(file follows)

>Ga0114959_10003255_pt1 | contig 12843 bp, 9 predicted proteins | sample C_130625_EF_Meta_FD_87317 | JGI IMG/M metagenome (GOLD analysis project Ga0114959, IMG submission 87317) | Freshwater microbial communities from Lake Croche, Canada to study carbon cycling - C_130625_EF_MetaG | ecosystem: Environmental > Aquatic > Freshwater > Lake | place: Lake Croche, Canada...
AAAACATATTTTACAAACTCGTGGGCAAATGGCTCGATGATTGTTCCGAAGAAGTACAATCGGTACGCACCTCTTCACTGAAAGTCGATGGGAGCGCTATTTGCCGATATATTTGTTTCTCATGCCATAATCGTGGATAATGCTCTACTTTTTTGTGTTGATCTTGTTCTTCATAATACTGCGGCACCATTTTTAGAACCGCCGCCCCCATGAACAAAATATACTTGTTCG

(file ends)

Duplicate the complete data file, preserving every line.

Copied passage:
>Ga0114959_10003255_pt1 | contig 12843 bp, 9 predicted proteins | sample C_130625_EF_Meta_FD_87317 | JGI IMG/M metagenome (GOLD analysis project Ga0114959, IMG submission 87317) | Freshwater microbial communities from Lake Croche, Canada to study carbon cycling - C_130625_EF_MetaG | ecosystem: Environmental > Aquatic > Freshwater > Lake | place: Lake Croche, Canada...
AAAACATATTTTACAAACTCGTGGGCAAATGGCTCGATGATTGTTCCGAAGAAGTACAATCGGTACGCACCTCTTCACTGAAAGTCGATGGGAGCGCTATTTGCCGATATATTTGTTTCTCATGCCATAATCGTGGATAATGCTCTACTTTTTTGTGTTGATCTTGTTCTTCATAATACTGCGGCACCATTTTTAGAACCGCCGCCCCCATGAACAAAATATACTTGTTCG